Premenstrual Dysphoric Disorder

September 23, 2011

Hippocrates first documented mood and bodily symptoms related to the menstrual cycle. In 1931 the term “premenstrual tension” was introduced. This related to a set of symptoms that appeared a week before menses and resolved with the start of menses. In the 1950s, Greene and Dalton coined the term “the premenstrual syndrome” (PMS), but PMS has not been in the forefront of medical science until more recently. In contrast, popular culture has long discussed PMS. It is both a wellknown term to the layperson and now the subject of examination by the American Psychiatric Association. PMS is the diagnosis frequently given by primary care physicians and obstetrician-gynecologists. Mental health practitioners favor the term “premenstrual dysphoric disorder” (PMDD).

The continuum of PMS complaints varies with each individual. Physical symptoms include headaches, breast pain, fatigue, weight gain, appetite changes, and bloating. Emotional symptoms are irritability, depressed mood, and mood swings. Both the physical and emotional symptoms must occur in the latter half of the menstrual cycle usually ending when menstrual flow begins. Approximately 70% of menstruating American women have some type of premenstrual complaints. Only 3-5% of these women have problems severe enough to interfere with life activities, meriting a diagnosis of PMS or Premenstrual Dysphoric Disorder. For these women, the physical and emotional symptoms can significantly interfere with relationships at work and home, leading to potential economic problems and divorce.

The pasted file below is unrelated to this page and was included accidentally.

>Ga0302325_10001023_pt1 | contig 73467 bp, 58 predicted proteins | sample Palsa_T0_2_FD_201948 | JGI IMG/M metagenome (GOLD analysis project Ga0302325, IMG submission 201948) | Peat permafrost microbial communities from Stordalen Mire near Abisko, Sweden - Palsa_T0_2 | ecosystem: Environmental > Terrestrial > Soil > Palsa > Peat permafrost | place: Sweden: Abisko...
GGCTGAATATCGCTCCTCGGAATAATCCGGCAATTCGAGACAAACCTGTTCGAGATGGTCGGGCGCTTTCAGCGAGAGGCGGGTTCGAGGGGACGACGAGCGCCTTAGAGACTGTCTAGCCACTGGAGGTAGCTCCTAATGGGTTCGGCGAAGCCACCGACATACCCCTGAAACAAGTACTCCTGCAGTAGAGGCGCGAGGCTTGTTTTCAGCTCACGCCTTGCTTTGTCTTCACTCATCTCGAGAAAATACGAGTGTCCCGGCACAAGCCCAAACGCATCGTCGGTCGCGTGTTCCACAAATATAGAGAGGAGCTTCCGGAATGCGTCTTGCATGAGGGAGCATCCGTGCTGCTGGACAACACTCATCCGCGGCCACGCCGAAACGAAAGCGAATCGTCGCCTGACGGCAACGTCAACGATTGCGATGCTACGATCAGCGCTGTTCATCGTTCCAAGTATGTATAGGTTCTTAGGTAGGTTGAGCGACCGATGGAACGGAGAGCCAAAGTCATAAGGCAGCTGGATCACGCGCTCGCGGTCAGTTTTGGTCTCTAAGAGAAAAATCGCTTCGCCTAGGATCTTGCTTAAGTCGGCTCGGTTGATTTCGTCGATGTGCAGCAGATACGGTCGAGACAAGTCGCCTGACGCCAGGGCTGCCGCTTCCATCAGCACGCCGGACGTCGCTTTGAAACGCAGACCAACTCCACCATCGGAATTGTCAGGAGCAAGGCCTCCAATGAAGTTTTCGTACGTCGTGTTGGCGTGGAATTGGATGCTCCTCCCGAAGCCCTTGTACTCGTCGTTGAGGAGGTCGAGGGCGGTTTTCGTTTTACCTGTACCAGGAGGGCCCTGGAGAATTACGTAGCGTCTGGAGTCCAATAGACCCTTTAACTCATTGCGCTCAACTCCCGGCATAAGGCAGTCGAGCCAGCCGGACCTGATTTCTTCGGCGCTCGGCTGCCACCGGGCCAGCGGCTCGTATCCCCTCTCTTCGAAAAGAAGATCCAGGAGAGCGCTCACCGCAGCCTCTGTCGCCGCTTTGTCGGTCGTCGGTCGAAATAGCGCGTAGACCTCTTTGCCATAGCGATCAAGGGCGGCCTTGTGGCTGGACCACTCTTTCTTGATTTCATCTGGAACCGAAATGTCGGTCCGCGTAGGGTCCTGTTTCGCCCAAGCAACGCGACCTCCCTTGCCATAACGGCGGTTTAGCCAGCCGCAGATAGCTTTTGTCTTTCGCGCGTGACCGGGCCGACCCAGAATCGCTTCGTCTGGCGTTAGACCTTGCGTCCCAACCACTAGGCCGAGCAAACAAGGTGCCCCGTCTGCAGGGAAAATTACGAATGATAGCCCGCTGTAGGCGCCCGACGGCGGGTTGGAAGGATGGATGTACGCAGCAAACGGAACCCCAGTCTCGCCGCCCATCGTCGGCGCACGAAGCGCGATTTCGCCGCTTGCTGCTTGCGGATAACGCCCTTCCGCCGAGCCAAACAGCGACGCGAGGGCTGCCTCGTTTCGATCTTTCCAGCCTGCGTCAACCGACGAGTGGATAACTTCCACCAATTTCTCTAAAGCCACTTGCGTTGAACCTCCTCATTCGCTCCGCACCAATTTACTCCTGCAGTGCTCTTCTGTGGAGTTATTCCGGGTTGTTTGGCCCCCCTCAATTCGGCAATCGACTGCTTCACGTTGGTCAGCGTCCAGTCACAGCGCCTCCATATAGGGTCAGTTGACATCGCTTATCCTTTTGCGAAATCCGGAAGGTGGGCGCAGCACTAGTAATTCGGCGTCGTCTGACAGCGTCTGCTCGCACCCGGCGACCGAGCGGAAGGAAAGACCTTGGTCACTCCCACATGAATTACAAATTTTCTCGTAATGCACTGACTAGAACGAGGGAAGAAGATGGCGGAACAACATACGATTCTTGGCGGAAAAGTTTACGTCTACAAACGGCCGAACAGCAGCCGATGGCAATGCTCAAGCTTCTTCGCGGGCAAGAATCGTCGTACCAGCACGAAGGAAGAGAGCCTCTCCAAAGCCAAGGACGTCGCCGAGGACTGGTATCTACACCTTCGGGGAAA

Obtaining the correct diagnosis is crucial for the patient. Many common psychiatric disorders produce similar symptoms. Environmental factors such as the presence of active domestic violence and past sexual abuse play into the reporting of premenstrual problems. Some women may be more comfortable seeing their gynecologist as opposed to seeing a psychiatrist due to how they view psychiatric care. Ethnic and racial groups around the globe have symptoms but describe different severity levels and different manifestations of their PMS.

Risk factors include age in the late 20s to mid-30s, and for some women, a history of mental health difficulty as well as a family history of PMS. Patient evaluation for PMS/Premenstrual Dysphoric Disorder requires careful screening to rule out various disorders that may present to the physician as related to premenstrual difficulties. The key feature of both PMS and Premenstrual Dysphoric Disorder is the timing of symptoms to the latter half of the menstrual cycle (the luteal phase). After eliciting a listing of medical problems, a careful psychiatric history is crucial. Depression, anxiety/panic, eating disorders, or even substance abuse belie the true cause of their symptoms. Making the diagnosis even more challenging is the fact that the luteal phase of the menstrual cycle can exacerbate all of the above psychiatric illnesses. Asking about domestic violence or sexual abuse completes the necessary history.

In order to assess the relationship of the symptoms to the luteal phase of the menstrual cycle, a prospective recording of changes in mood, irritability, carbohydrate cravings, weight gain, and the like must be obtained. The diagnosis of Premenstrual Dysphoric Disorder requires prospective recording of two menstrual cycles. Using a graph-like system, the patient should code symptom type and severity underneath the sequential days of the cycle.

The underlying causes of PMS have not been completely elucidated. Endocrine studies show that PMS is not related to a simple excess or deficiency in hormone status. Genetic factors exist as well. Identical twins have similar scoring of their PMS symptoms in comparison to fraternal twins.